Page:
When Sarah Matheny, creator of the popular blog Peas and Thank You, decided to eliminate animal products from her diet, she knew there’d be skeptics. Her grandpa was a butcher and her mom cooked with no fear of butter. But now Sarah is a mom who wants to feed her children right. Her new book, also titled Peas and Thank You, is a collection of recipes and stories from a mainstream family eating a not-so-mainstream diet. It’s filled with healthy and delicious versions of your favorite foods, but with no meat, lots of fresh ingredients and plenty of nutrition for growing Peas. From wholesome breakfasts to mouth-watering desserts, it’s easier than ever to whip up crowd-pleasing meals that will have the whole family asking for “more, peas.” Here are Sarah’s thoughts on dinner, along with a few delicious recipes from the book.
Going into this whole crazy notion of feeding my family nothing but plant-based foods, I knew dinner would be a big deal. I could get away with passing oatmeal off for breakfast, a soup and green salad for lunch and a dairy-free cookie or cupcake for a treat without offending anyone. Dinner is a whole different creature, though. Dinner is the warm, savory smell that greets you when you walk in the door. I want to hear, “Mmm…that smells great,” and when we all sit down together to eat, “Can I have seconds?” If this was going to be a lasting change in our family, salads and frozen veggie burgers weren’t going to cut it. Dinner could be a deal-breaker.
I want our foods to be fresh, organic when possible, meat-free and, for the most part, free of all animal products. But most importantly, our meals have to be delicious. I want my children and husband to come to the dinner table each night with the same feelings of excitement and anticipation that I had as a child, and to leave the dinner table with the same contentment and satisfaction. Ideally, I still want to be the mom interested in dinner conversation and not the food police interested in laying down the law.
The key to coming up with satisfying dinners was to take the dishes that my family already loved — things like spaghetti, enchiladas, burgers and tacos — and tweak the standards to remove the ingredients that I didn’t want, but leave all the familiar flavors and textures. When spaghetti still has a savory sauce and burgers still have a tangy flavor, it’s hard to miss a little ground beef. I found that for every seemingly un-revamp-able challenge, there is generally an equally tasty, if not tastier, substitute. Maybe our dinners aren’t 100 percent traditional, but the tradition of hungrily passing family favorites around a crowded dinner table is still there. And when someone asks for seconds, I can’t help but feel proud. It’s a done deal.
Better Than Ever Black Bean Burgers
Makes 4 burgers
- 1 14-ounce can black beans, drained and rinsed
- ½ cup old-fashioned oats
- ½ cup chopped mushrooms
- 1/3 cup onion, minced
- 1½ teaspoons minced garlic
- 1½ teaspoons lemon juice
- 2 teaspoons vegan Worcestershire sauce
- 2 teaspoons reduced-sodium soy sauce
- 2 teaspoons cumin
- ½ teaspoon salt
- 1 tablespoon nutritional yeast
- 1 tablespoon tahini
- 4 whole wheat hamburger buns, toasted
- Toppings: organic ketchup, vegan mayonnaise (i.e. Vegenaise), mustard, lettuce, pickles or tomato
1. Place black beans in a large bowl and mash with a fork until at a chunky consistency.
2. Grind oats into a coarse flour using a blender or food processor and add to bowl with beans. Add remaining ingredients and combine until a thick batter is formed. Place bean mixture into the refrigerator to chill and to allow flavors to meld for at least 20 to 30 minutes.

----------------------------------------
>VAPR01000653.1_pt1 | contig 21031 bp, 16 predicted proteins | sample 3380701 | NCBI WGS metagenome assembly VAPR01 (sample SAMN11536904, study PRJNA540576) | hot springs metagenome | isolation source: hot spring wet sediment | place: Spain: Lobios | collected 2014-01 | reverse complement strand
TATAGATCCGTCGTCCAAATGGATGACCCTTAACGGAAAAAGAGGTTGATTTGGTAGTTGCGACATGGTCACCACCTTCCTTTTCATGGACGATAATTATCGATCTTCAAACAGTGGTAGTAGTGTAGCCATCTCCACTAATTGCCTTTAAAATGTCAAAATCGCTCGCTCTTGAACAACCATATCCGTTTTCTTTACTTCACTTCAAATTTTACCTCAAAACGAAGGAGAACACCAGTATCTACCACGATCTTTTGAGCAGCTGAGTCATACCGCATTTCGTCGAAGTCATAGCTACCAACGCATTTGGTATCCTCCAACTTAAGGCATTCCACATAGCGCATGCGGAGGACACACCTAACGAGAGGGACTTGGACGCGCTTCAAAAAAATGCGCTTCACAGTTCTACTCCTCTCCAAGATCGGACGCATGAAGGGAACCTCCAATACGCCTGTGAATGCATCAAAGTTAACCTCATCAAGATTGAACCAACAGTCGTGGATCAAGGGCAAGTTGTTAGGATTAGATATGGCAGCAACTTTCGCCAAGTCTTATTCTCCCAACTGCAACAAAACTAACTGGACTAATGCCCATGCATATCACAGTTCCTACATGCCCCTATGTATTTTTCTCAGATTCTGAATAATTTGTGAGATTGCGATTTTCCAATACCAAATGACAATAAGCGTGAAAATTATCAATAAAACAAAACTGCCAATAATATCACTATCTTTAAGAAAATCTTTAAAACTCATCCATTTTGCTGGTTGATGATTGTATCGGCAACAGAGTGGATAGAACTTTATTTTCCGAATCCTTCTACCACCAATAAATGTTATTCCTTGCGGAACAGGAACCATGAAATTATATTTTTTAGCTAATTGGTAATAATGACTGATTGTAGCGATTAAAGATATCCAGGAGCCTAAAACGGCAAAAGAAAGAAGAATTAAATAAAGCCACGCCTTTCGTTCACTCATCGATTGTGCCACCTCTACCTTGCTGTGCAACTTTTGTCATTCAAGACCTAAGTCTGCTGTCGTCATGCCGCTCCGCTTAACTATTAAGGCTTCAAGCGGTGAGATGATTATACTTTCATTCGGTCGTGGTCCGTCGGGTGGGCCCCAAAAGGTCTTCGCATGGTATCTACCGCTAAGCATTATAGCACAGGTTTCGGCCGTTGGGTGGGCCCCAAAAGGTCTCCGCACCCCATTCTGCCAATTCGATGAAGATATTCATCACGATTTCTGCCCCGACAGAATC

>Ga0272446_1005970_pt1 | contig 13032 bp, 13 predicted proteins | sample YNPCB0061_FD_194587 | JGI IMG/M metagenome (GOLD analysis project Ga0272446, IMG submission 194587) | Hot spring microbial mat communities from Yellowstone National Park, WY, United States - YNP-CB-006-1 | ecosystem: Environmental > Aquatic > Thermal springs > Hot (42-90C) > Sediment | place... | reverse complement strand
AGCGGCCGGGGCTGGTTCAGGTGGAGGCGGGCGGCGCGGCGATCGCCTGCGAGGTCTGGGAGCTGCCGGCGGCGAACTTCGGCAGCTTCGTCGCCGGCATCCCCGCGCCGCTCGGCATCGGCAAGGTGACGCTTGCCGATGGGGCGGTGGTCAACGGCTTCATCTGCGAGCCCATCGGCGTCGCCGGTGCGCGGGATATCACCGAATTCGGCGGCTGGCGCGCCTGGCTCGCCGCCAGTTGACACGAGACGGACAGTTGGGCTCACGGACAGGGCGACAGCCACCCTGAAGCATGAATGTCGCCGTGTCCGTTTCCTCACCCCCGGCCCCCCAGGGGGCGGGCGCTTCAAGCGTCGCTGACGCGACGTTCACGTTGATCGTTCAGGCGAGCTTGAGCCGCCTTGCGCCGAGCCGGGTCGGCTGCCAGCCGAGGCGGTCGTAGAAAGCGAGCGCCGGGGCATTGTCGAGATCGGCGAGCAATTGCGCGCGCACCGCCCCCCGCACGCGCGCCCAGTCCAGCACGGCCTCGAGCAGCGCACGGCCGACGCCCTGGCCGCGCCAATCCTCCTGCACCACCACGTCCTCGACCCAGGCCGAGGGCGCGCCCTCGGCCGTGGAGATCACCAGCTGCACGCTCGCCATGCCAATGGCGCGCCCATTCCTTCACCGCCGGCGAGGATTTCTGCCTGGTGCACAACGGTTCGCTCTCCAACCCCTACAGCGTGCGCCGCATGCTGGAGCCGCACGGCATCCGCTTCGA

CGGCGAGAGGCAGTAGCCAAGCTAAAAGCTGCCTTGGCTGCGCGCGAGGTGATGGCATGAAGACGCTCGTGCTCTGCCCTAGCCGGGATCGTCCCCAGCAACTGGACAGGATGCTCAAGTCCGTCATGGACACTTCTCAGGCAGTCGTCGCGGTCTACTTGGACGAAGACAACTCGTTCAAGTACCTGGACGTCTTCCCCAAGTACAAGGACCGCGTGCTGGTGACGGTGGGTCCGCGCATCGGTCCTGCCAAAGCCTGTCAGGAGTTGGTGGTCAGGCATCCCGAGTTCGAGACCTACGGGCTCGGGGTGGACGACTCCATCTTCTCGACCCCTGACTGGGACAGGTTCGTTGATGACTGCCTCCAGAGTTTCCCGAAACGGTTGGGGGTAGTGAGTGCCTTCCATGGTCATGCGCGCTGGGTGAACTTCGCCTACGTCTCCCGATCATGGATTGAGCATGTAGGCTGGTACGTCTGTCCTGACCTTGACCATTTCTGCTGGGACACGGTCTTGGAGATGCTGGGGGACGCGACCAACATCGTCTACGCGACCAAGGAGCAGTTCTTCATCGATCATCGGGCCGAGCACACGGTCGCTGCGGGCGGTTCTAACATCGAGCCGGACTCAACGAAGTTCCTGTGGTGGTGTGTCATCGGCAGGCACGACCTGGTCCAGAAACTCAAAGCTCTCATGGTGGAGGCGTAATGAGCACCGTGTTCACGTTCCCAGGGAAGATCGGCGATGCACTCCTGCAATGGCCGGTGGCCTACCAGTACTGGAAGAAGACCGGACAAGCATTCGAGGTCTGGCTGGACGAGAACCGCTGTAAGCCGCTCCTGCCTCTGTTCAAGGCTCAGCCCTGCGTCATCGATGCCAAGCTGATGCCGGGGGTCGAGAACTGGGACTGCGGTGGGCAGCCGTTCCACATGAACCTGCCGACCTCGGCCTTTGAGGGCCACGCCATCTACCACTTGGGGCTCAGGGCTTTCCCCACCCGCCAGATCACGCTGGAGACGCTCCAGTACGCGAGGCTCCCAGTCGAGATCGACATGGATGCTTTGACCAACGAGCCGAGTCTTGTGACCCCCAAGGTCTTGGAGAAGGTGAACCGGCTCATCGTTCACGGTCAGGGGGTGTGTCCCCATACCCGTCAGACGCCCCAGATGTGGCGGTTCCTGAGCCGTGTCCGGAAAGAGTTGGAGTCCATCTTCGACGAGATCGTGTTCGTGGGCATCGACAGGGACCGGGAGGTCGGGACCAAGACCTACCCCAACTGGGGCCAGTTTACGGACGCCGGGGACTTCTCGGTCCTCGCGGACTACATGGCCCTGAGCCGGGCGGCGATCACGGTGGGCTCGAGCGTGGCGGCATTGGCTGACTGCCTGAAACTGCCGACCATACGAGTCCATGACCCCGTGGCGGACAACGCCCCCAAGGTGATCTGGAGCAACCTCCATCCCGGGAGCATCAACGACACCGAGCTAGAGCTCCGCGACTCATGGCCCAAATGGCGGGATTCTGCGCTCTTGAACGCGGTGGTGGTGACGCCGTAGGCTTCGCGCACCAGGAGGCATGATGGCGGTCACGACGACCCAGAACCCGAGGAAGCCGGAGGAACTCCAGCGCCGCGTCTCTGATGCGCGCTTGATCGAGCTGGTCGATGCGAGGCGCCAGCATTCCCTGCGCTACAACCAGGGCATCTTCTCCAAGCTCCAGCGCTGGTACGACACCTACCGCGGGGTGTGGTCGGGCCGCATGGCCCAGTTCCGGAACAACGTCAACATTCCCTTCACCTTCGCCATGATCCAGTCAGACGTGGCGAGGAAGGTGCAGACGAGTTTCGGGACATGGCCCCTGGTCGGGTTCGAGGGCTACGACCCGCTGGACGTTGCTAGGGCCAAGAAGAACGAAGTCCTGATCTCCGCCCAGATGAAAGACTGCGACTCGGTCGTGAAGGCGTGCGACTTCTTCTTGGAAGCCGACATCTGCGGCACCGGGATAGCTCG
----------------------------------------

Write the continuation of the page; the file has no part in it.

3. Put a large skillet sprayed with cooking spray over medium-high heat. Using your hands, divide bean mixture into four sections and form each section into a patty. Place patties in skillet and cook for 6 to 7 minutes on each side until the patties are crisp and lightly browned. As an alternative, bake burgers for 15 to 20 minutes on each side in a 350 degree oven.
4. Serve burgers atop toasted buns and top with additional trimmings, as desired.
Almost from Scratch Lasagna
Makes 8 to 10 servings
- 12 ounces prepared vegetarian meat crumbles
- 1 to 3 cups cooked vegetables of your liking, optional (e.g. steamed spinach, sautéed mushrooms, shredded carrots, broccoli florets, et cetera)
- 1 batch of Tofu Ricotta (see below)
- 8 ounces shredded non-dairy mozzarella (e.g. Daiya mozzarella shreds) or organic mozzarella cheese
- 12 oven-ready lasagna noodles or 12 whole wheat lasagna noodles, prepared according to package directions
- 5 cups organic jarred spaghetti sauce
- 1 16-ounce package firm tofu, drained
- 2 tablespoons lemon juice
- 3 tablespoons nutritional yeast
- 2 teaspoons minced garlic
- 1 tablespoon fresh basil
- 1/2 teaspoon salt
- 4 ounces non-dairy cream cheese (e.g. Toffuti Better Than Cream Cheese)
1. Prepare tofu ricotta by combining tofu, lemon juice, nutritional yeast, garlic, basil and salt in a food processor or blender. When well combined, add in cream cheese and pulse a few times until mixture is creamy.
2. For lasagna, preheat oven to 350 degrees. Prepare noodles and/or vegetables as needed.
3. Pour 1 cup of sauce in the bottom of a 13×9-inch baking pan. Layer 4 noodles across the bottom of the pan. Top with 1/3 of the tofu ricotta, then 1/3 of vegetables, if using, and one-third of “meat” of your choice. Spread one cup of sauce atop of meat and sprinkle with 1/4 of the mozzarella.
4. Repeat layering process two times, topping with an additional four noodles, 1 cup of sauce and remaining mozzarella.
5. Cover with foil and bake for 40 minutes. Remove foil and bake for an additional 10 minutes or until cheese is slightly browned. Let lasagna sit for at least 10 minutes before cutting and serving.